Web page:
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2012 Second Quarter Investment Letter

Concerns of a global economic slowdown cast a pall on financial markets in the second quarter. Worsening news from Europe, weaker than expected economic data in the United States, fears of a potential hard landing for the Chinese economy, and the approaching fiscal cliff in the United States weighed heavily on the markets in the second quarter. Despite the poor second quarter performance, equity markets in the United States remain positive for the year.

The S&P Index fell 3.3% in the second quarter and is now up 8.3% for the year. The Dow Jones Industrial Average was off 2.5% for the quarter and has gained 5.4% for the year. European stock indexes continue to lag. The Stoxx Europe 600 index, which is a broad equity index that represents stocks in the Eurozone, is down 10% from a year ago. Meanwhile markets in Asia dipped in the second quarter. China's Shanghai Index dropped 1.6% and Japan Nikkei index fell 10.9% for the quarter.

The second quarter saw a comeback of the flight to safety trade in the fixed income market. Investors sought to preserve capital by buying bonds in safe haven countries. Yields on government securities in the United States reached record lows as the European debt crisis escalated in the quarter. The 10-year treasury yield traded as low as 1.45% and finished the second quarter at 1.66%, down from 2.21% at the end of the first quarter. Bond yields in Germany and the United Kingdom also reached record lows. This is in contrast to the record high yields reached this year on the sovereign bonds in the less stable, riskier European countries of Italy, Spain, and Greece.

Market sentiment continues to take its cue from Europe. Worries that Spain and Italy would require a bailout coupled with the concerns that Greece would elect a government that would withdraw from the Euro sent markets into a tailspin in May and June. By mid-June the S&P index was negative for the year before finishing the month strongly as European leaders agreed on the latest steps to keep the Euro intact. The agreement relaxes restrictions on emergency loans to Spanish banks and allows a single (to be formed) banking entity to recapitalize European banks directly. More importantly, the accord shows willingness to compromise by Germany to save the euro and keep the Eurozone together. The agreement exceeded market expectations and produced a strong equity rally on the last trading day of the quarter. The S&P rose 2.5% and the Spanish stock market was up over 7% on the day. It seems clear that Europe is determining the fate of the capital markets in 2012.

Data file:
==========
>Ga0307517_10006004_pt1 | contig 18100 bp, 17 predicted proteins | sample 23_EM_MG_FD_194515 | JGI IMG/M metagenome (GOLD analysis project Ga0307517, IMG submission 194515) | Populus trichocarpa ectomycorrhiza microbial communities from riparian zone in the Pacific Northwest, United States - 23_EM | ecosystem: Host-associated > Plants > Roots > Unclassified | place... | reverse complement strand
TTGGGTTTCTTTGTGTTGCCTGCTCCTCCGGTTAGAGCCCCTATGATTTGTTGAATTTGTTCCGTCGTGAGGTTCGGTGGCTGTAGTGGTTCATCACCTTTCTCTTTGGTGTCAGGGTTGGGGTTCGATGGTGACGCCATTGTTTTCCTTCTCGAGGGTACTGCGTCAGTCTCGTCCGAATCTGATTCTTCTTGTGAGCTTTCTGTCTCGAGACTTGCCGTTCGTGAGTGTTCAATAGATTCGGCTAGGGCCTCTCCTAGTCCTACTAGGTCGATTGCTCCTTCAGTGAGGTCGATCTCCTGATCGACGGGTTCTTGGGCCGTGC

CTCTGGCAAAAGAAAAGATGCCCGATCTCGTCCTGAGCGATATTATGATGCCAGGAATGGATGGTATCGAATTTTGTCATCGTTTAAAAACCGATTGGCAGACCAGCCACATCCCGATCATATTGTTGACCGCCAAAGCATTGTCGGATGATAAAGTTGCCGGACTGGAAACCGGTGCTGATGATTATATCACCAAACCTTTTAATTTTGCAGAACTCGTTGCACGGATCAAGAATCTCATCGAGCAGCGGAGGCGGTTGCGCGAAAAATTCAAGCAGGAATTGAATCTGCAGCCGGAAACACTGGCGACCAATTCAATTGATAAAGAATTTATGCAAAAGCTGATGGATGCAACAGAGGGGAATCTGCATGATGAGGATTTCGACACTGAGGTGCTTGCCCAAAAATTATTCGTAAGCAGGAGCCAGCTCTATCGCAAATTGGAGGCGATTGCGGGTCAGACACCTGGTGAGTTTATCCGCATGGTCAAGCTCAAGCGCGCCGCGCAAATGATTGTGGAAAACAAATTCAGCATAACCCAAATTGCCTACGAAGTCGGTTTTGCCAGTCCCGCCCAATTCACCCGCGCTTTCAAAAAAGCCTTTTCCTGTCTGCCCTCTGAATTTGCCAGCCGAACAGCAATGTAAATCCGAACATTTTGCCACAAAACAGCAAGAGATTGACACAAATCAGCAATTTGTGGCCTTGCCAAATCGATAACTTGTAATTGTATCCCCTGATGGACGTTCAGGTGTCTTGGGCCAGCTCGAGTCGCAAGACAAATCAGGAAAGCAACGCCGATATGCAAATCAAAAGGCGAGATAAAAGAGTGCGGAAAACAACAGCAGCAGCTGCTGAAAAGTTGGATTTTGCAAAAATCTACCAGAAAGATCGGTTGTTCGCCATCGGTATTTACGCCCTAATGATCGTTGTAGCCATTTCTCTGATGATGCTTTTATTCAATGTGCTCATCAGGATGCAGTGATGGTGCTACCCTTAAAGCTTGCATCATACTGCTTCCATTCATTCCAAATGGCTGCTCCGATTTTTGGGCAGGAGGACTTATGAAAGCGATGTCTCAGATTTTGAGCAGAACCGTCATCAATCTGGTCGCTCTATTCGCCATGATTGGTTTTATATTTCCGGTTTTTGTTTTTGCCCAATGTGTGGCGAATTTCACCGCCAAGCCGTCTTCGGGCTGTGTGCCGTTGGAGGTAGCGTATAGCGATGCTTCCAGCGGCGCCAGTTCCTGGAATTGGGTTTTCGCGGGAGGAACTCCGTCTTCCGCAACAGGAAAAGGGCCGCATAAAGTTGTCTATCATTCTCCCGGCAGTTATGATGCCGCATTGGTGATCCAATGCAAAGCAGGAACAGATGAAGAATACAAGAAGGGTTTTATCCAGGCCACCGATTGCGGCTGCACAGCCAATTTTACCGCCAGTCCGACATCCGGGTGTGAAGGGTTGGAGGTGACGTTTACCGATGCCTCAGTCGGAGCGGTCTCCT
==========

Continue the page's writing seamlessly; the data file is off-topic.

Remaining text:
Another consequence of the European debt crisis is the potential of slowing growth in world economies. There are signs that this is indeed happening. The European Union is the largest trading partner of both the United States and China. Second quarter economic data in both regions were weaker than expected. In the United States, employment growth slowed in the second quarter. Nonfarm payroll employment in May rose only 69,000, following monthly increases of more than 200,000 in the 1st quarter. In China, quarter to quarter growth grew only 1.8%, increasing fears that Chinese growth will not be able to boost global economies.

In addition, the oncoming fiscal cliff looms over the markets. The United States could be pushed into a recession if the tax hikes and spending cuts take effect as scheduled at the end of 2012. It appears this will not be dealt with until after the November election.

Despite these headwinds there are some reasons to be optimistic on the economy and financial markets. European leaders are now proposing serious solutions to ease the European debt crisis. Central bankers around the world are stimulating economies through monetary policies and may do more. The housing industry in the United States is showing some signs of growth.

Against this backdrop the strategy at Schemco continues to be one of buying high quality, dividend paying US equities when market conditions warrant. I would avoid buying treasuries or municipal bonds, as I believe they are expensive when you compare the 10-year treasury yield of 1.66% with the 2.03% dividend yield of the S&P Index. There are opportunities in higher yielding corporate bonds. I continue to be short the euro and I am adding small allocations of gold to portfolios on market selloffs.